Writing for the official Olivier Awards with Mastercard Brochure, renowned theatre critic and writer Lyn Gardner told us all about the remarkable tenure of this year’s Special Award winner, David Lan.
It would be hard to think of anyone who has done more to shape British theatre in recent times than David Lan who earlier this year left the Young Vic after 17 years at the helm.
Taking over the Young Vic at the start of the new century, when the former butcher’s shop on The Cut was in a state of physical disrepair and artistic uncertainty, Lan has steered the theatre through a hugely sympathetic refurbishment and creative regeneration. He transformed the rackety space into a theatre whose doors always feel as if they are standing wide open and inviting you in.
You’d be a fool not to accept the invitation. Under Lan the Young Vic has become an enticing, much-loved producing theatre which operates both as a playground for innovation but also a place that feels like home to both theatre-makers and audiences. It encourages young artists to be bolder, and also thinks to offer a chair to those waiting in the returns queue for a sold-out show.
Lan’s appointment was unexpected. He had directed little. He had not spent a career climbing the ladder that can lead to the artistic directorship of a major theatre. But he had experienced an awful lot of life, the early part of it in a troubled South Africa divided by apartheid.
He’d tried his hand at acting, and had written a number of fine and complex plays for leading theatres from the RSC to the Royal Court. At the latter, he had been writer in residence so seeing close hand how a theatre operated. He had also trained as an anthropologist and worked in the field in Zimbabwe, and subsequently producing a number of documentaries for the BBC.
He might have joked to one interviewer that being held captive by ex-freedom fighters in Zimbabwe tended to make Young Vic production meetings feel like a doddle in comparison, but perhaps it was not just fearlessness but also Lan’s insider/outsider status that has allowed him to rethink both the role of the artistic director and how to run a theatre receiving public investment. He’s a theatre enthusiast, but also a people enthusiast, infinitely curious about other people’s lives and thinking.
A born internationalist, Lan has turned the Young Vic into one of the most exciting and theatres in the world. It’s a place that under Lan has looked outwards, not inwards; thought big, not small, and which however improbable the proposition has tried to say yes, not no.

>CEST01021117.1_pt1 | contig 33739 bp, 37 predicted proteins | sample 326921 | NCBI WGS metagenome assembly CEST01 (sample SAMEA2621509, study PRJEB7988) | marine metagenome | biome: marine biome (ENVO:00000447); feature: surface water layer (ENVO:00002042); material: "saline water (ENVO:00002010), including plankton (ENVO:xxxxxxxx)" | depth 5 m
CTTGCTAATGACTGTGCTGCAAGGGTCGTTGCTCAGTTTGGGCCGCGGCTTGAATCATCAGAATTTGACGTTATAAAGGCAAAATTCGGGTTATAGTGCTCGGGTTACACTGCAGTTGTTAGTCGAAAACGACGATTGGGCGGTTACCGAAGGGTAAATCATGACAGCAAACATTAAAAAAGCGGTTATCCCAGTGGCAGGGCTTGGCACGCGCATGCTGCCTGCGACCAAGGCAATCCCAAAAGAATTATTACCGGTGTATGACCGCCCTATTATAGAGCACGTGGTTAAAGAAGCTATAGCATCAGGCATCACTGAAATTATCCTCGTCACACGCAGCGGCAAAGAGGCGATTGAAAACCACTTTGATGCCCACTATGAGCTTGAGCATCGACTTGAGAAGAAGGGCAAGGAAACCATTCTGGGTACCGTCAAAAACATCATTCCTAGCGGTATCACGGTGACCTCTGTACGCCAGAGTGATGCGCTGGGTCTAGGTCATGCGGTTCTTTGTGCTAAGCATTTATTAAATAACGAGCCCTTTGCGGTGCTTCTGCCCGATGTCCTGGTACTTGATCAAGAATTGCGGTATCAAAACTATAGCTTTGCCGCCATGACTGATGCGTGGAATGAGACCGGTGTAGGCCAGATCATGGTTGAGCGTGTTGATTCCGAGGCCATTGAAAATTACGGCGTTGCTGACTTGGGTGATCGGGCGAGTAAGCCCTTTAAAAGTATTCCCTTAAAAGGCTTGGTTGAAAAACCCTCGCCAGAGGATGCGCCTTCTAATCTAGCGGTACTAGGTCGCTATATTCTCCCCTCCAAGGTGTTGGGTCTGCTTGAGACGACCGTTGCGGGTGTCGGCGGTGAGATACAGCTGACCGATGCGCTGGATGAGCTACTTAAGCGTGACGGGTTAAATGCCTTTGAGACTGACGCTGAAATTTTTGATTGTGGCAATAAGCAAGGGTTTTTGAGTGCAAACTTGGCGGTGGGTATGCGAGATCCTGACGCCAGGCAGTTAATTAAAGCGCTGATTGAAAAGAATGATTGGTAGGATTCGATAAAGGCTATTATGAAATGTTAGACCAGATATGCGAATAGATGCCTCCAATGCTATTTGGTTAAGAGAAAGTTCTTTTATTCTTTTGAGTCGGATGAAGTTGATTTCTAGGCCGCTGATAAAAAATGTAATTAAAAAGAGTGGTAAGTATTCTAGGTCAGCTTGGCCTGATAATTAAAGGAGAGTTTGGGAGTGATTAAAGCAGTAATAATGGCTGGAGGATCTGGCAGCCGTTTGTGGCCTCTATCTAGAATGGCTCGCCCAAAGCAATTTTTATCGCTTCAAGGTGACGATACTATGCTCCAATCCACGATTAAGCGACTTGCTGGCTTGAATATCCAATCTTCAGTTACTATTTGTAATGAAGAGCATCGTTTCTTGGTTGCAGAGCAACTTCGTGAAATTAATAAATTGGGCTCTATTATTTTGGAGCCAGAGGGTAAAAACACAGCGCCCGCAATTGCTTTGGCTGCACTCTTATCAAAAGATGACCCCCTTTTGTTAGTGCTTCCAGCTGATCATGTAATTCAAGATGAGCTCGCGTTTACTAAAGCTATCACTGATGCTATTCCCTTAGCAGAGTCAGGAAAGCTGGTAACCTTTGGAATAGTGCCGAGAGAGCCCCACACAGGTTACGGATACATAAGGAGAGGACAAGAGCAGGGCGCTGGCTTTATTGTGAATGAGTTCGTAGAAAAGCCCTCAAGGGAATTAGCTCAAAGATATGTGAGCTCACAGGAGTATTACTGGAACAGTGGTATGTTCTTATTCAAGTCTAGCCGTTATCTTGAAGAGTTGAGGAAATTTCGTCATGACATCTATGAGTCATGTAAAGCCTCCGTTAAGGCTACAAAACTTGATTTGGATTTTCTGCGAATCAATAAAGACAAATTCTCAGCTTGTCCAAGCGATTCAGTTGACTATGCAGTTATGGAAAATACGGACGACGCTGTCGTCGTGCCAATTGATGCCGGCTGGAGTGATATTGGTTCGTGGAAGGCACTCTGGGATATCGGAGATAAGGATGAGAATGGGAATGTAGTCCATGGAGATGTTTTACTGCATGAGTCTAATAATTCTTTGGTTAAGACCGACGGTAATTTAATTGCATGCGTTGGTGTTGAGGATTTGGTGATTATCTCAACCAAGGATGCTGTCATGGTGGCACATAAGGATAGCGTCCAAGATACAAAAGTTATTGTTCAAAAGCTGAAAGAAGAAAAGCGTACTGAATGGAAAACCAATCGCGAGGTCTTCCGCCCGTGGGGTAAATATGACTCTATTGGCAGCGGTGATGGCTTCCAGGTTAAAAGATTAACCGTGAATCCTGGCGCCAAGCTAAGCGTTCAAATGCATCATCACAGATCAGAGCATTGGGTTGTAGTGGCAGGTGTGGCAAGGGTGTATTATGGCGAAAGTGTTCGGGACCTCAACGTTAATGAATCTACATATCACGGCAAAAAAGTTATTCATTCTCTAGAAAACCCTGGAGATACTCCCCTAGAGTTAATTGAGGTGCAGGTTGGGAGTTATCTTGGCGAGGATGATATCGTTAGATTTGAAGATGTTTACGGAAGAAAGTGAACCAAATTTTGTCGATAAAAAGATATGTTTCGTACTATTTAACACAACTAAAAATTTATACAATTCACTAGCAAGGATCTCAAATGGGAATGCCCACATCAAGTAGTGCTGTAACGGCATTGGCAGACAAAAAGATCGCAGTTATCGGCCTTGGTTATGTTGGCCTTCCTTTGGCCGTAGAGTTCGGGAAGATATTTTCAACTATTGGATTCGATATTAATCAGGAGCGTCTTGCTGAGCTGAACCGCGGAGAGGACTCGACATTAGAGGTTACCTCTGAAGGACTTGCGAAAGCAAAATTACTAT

Lan’s own enthusiasm for theatre and for prodding what it might be, and how it can be a vehicle to have a conversation about the contrary, messy world around us, has created an eclectic body of work that has won awards and enriched thousands of people’s lives.
From marvels such as Susan Stroman’s production of The Scottsboro Boys to The Jungle, about the clearance of the Calais refugee camp, Lan has supported season after season that has delivered both surprises and hits, often in the same package.
Lan has made the Young Vic a theatre where you find yourself leaning a little further forward in your seat to catch the wonders of Billie Piper playing Yerma in Simon Stone’s radical reimagining or Yerma, or feel the agony of Mark Strong’s Eddie Carbone in Ivo van Hove’s A View From The Bridge. Or being blindsided by hearing Feels Like Teen Spirit in Chekhov’s Three Sisters directed by Benedict Andrews.
Under Lan, the Young Vic has been a place to catch a glimpse of the future of British theatre. Aided by associate artistic director Sue Emmas, he has supported and furthered the careers of Joe Hill-Gibbins, Carrie Cracknell, Natalie Abrahami and Beijan Sheibani amongst many. Lan’s Young Vic tenure has always reminded that the best artistic directors are enablers of others’ ambitions, not their own.
If we judge a theatre by the quality of the work that it produces on its stages, then the Young Vic is up there with the very best. But there are many different kinds of risk in theatre, and a 21st century theatre with public investment has to be about more than great shows, and West End and New York transfers. It has to find a greater purpose.
Lan has ensured that the Young Vic has had just that, whether it’s been reinventing classics or creating work with its local community through the participatory strand, Taking Part, run by Imogen Brodie. It has supported numerous artists and companies including Belarus Free Theatre and Good Chance Theatre. One of the things that Lan has shown is that a theatre’s policy is forged by who you work with and how you value them.
While some other theatres have struggled to put diversity into action, the Young Vic has put it centre stage with productions such as Lorraine Hansberry’s A Raisin In The Sun, Tarell Alvin McCrany’s The Brothers Size, the adult fairy tale Beauty And The Beast with Mat Fraser, and Charlene James’ Cuttin’ It, about female genital mutilation.
Through co-founding What Next?, a national initiative which encourages arts organisations to have meaningful conversations around culture and build relationships, Lan has looked forwards not backwards, and helped theatre to keep questioning its role in testing times. There is one question that all of us, who have been so entertained, tickled, surprised and provoked by him over the last 17 years, long to have an answer to: what will David Lan do next?
Find out more about the Olivier Awards with Mastercard here.